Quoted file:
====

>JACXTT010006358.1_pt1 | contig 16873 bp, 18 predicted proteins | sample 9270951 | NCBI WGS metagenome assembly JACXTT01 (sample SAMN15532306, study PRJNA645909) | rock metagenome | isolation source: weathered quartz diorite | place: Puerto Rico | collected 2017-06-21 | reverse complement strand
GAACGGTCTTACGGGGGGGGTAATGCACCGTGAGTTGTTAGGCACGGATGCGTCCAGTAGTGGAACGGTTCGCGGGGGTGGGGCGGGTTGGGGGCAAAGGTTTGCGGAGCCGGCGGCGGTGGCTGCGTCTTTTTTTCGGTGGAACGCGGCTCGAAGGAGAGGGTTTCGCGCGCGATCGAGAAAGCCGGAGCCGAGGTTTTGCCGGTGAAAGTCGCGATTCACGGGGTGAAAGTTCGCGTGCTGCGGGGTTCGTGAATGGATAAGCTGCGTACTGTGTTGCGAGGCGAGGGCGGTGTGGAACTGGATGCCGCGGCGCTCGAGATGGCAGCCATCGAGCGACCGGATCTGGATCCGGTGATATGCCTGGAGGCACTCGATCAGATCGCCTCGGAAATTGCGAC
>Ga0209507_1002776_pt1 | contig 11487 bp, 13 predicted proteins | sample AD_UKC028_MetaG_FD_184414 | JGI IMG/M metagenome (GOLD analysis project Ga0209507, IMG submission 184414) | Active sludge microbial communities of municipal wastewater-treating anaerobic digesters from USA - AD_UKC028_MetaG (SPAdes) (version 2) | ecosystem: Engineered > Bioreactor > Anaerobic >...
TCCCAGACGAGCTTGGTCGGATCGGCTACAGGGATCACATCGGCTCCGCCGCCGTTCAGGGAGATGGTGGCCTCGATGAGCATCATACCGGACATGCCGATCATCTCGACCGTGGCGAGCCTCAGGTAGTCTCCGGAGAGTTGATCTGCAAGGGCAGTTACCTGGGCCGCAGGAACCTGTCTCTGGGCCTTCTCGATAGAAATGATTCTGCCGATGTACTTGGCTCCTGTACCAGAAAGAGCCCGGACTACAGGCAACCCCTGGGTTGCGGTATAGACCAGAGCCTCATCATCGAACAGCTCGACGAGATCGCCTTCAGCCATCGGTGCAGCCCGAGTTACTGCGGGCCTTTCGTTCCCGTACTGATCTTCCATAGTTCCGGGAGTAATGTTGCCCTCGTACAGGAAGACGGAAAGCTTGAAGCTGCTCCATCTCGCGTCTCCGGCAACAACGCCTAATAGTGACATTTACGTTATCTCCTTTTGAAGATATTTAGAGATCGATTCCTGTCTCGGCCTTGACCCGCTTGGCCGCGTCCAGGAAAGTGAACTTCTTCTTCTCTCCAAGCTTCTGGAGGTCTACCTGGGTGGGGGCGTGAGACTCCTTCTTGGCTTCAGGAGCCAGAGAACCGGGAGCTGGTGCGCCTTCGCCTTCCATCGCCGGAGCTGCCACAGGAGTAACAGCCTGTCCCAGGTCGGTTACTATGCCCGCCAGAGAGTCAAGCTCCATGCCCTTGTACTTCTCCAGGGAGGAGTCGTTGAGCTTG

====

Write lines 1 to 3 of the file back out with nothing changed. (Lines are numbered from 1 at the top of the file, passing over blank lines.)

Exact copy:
>JACXTT010006358.1_pt1 | contig 16873 bp, 18 predicted proteins | sample 9270951 | NCBI WGS metagenome assembly JACXTT01 (sample SAMN15532306, study PRJNA645909) | rock metagenome | isolation source: weathered quartz diorite | place: Puerto Rico | collected 2017-06-21 | reverse complement strand
GAACGGTCTTACGGGGGGGGTAATGCACCGTGAGTTGTTAGGCACGGATGCGTCCAGTAGTGGAACGGTTCGCGGGGGTGGGGCGGGTTGGGGGCAAAGGTTTGCGGAGCCGGCGGCGGTGGCTGCGTCTTTTTTTCGGTGGAACGCGGCTCGAAGGAGAGGGTTTCGCGCGCGATCGAGAAAGCCGGAGCCGAGGTTTTGCCGGTGAAAGTCGCGATTCACGGGGTGAAAGTTCGCGTGCTGCGGGGTTCGTGAATGGATAAGCTGCGTACTGTGTTGCGAGGCGAGGGCGGTGTGGAACTGGATGCCGCGGCGCTCGAGATGGCAGCCATCGAGCGACCGGATCTGGATCCGGTGATATGCCTGGAGGCACTCGATCAGATCGCCTCGGAAATTGCGAC
>Ga0209507_1002776_pt1 | contig 11487 bp, 13 predicted proteins | sample AD_UKC028_MetaG_FD_184414 | JGI IMG/M metagenome (GOLD analysis project Ga0209507, IMG submission 184414) | Active sludge microbial communities of municipal wastewater-treating anaerobic digesters from USA - AD_UKC028_MetaG (SPAdes) (version 2) | ecosystem: Engineered > Bioreactor > Anaerobic >...